Every seven to ten years, every cell in your body is replaced. So right now, literally none of us are the same person we were when I started that sentence. How cool is it to think that there is always a chance to be new? And sometimes all you need is the single tick of a second to remind you.

Today I’m starting this new project. And I put together a new habit journal to help me deal with the extra calories and unwritten thank you notes. I started a new Peloton challenge. I looked up at the new sun and the new clouds that I’ve never seen exactly like that before. I walked a new mile. I bought new vegetables. I entered a new second.

And now that I’ve waxed poetic I can get real with myself. It’s funny how I talk like me-me differently than when I’m being purposeful-me. Maybe that is a chance for future reflection. I want to be authentic in what I say, but somehow it always feels like there’s me-me and there’s purposeful-me.

So what would I have said to me-me if I hadn’t been writing this for my word project?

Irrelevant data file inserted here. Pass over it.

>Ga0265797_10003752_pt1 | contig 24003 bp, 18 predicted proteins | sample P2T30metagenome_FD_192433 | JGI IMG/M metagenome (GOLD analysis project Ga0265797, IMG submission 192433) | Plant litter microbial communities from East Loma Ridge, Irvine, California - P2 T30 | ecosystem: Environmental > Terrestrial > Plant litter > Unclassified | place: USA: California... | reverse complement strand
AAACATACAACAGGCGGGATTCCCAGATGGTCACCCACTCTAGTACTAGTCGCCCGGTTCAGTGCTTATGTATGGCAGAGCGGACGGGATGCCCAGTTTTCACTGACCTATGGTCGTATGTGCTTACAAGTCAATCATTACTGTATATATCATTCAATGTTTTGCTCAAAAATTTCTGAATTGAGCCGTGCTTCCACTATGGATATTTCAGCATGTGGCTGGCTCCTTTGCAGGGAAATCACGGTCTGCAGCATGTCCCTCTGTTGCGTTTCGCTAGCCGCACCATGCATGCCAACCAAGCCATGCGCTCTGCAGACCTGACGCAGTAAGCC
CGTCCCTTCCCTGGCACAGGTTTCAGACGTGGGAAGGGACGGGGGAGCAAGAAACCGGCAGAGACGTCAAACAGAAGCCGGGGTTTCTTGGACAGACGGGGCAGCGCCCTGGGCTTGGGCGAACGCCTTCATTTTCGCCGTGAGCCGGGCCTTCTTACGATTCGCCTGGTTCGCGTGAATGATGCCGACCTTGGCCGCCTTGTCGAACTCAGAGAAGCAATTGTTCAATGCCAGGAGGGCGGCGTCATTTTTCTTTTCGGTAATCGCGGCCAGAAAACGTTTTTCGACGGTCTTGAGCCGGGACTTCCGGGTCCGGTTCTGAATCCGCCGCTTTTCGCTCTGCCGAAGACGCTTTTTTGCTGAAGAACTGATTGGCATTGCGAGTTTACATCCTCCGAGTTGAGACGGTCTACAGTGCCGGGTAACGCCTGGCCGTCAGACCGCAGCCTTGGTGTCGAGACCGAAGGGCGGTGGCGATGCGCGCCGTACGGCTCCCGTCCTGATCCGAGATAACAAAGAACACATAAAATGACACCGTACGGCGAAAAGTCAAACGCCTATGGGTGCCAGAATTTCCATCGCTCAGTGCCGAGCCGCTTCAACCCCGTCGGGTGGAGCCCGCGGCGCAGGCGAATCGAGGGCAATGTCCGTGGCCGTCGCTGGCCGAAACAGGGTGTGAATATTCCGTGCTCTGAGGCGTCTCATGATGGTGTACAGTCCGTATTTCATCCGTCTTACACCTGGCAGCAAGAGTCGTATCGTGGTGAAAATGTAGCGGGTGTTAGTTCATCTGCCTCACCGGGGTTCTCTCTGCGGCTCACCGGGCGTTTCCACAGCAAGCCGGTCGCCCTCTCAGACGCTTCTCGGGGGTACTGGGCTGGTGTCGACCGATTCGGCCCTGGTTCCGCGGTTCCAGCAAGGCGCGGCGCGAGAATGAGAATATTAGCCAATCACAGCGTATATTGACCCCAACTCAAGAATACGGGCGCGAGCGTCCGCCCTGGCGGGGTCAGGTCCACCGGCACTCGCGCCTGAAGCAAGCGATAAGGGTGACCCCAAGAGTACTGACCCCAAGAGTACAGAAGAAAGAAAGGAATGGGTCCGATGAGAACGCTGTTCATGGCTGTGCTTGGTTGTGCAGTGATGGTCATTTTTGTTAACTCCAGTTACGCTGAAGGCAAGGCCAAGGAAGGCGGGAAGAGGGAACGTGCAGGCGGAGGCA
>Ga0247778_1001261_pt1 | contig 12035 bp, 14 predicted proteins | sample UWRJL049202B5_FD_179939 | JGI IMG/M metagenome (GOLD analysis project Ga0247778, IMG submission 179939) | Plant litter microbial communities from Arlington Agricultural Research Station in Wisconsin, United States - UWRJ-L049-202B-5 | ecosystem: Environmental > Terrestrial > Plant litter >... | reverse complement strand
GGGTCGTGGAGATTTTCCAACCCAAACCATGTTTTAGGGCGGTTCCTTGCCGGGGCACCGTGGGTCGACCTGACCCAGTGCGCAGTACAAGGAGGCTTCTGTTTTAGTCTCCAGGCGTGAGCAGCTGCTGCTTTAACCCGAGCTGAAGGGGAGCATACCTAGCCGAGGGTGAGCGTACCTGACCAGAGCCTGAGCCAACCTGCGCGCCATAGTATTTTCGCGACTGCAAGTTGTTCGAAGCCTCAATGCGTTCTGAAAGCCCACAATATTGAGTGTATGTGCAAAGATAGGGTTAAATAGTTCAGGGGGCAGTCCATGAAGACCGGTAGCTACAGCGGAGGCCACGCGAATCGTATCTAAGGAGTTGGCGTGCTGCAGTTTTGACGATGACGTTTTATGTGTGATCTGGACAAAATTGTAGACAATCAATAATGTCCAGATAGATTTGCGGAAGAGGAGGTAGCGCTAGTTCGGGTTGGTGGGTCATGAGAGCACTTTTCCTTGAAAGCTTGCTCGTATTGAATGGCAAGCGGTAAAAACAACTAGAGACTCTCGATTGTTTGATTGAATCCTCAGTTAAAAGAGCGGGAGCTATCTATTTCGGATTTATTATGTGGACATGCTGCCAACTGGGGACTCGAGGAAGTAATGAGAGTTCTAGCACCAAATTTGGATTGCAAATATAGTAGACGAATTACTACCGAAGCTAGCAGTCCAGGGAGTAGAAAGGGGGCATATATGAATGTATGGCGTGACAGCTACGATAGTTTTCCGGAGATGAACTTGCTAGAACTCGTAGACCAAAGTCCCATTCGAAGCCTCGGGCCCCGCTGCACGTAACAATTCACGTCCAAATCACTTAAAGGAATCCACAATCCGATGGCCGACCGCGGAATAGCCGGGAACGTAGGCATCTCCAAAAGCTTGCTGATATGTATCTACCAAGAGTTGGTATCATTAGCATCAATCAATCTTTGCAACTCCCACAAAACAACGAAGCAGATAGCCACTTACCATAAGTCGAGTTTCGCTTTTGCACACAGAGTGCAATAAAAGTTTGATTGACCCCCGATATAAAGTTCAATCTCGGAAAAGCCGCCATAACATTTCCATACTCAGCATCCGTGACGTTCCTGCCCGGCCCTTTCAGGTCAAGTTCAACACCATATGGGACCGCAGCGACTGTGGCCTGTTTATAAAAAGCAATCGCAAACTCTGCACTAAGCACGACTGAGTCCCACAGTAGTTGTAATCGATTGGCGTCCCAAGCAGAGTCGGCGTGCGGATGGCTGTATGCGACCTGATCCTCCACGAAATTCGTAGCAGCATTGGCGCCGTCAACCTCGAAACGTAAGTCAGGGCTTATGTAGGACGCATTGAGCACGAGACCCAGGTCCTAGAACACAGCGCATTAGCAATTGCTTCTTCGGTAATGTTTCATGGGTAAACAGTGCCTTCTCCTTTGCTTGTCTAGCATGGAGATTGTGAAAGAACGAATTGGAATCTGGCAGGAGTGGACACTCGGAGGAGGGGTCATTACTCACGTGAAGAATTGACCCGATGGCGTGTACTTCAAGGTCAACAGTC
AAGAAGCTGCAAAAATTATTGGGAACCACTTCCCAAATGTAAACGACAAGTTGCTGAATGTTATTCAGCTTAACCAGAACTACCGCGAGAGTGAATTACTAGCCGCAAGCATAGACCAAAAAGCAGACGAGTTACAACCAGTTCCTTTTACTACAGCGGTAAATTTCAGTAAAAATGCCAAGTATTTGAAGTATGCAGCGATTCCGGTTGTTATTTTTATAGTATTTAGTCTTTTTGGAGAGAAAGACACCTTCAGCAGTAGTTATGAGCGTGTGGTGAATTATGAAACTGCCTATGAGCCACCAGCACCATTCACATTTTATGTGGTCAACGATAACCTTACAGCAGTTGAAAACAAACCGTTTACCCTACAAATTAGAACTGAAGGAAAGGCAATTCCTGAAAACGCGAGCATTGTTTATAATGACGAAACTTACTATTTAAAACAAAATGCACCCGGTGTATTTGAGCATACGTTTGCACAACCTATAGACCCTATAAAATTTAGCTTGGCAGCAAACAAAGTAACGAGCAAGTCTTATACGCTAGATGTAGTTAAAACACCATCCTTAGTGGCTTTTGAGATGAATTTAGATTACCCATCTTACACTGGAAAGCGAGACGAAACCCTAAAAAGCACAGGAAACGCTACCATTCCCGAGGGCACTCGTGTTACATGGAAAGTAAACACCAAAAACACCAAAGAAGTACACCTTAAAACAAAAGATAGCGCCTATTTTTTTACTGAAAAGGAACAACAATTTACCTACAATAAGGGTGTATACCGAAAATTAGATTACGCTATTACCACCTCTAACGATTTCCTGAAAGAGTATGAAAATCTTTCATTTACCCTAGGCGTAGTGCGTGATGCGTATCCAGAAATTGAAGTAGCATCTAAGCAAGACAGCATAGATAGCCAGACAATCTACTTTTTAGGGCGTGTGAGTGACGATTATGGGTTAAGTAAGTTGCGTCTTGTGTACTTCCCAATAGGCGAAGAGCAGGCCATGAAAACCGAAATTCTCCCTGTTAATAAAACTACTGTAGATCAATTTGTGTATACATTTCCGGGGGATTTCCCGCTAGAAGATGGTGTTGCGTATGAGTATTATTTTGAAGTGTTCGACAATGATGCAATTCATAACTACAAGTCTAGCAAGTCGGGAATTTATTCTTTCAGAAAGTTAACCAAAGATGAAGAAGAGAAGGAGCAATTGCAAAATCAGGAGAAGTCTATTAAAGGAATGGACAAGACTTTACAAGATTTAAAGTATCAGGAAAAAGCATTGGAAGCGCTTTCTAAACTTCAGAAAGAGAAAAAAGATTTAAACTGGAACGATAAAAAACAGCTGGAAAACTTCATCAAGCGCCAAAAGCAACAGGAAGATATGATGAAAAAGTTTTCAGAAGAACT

I would still have stuck to the word new. It kept turning up in my brain this morning, over and over and over. I’m not much of a New Year’s Eve person because what, I’m going to sit on the couch and watch the second tick over? Back in the day when I had a big-ass family who used to get together and party and play music and pop streamers and champagne, then New Year’s Eve was a big deal. It always involved pigs in blankets and loud noisemakers like horns and rattles and tambourines. All the grown ups would get drunk, all the kids would run around, my uncle once drank champagne out of a shoe after it had spilled there, my grandfather, with tears in his eyes, would tell everyone he loved us so so so so so so so much, after which we would hug him and pour him another bourbon, which my grandmother always had a fit about because he already had too much.

Then someone would start the countdown to the countdown and yell that it was a half hour to the new year, and it was twenty minutes until the new year, and by ten minutes to the new year the ruckus was hushed and shushed so all 578923856 of us could stand around the TV and watch the ball in Times Square ten… nine… eight… all the way to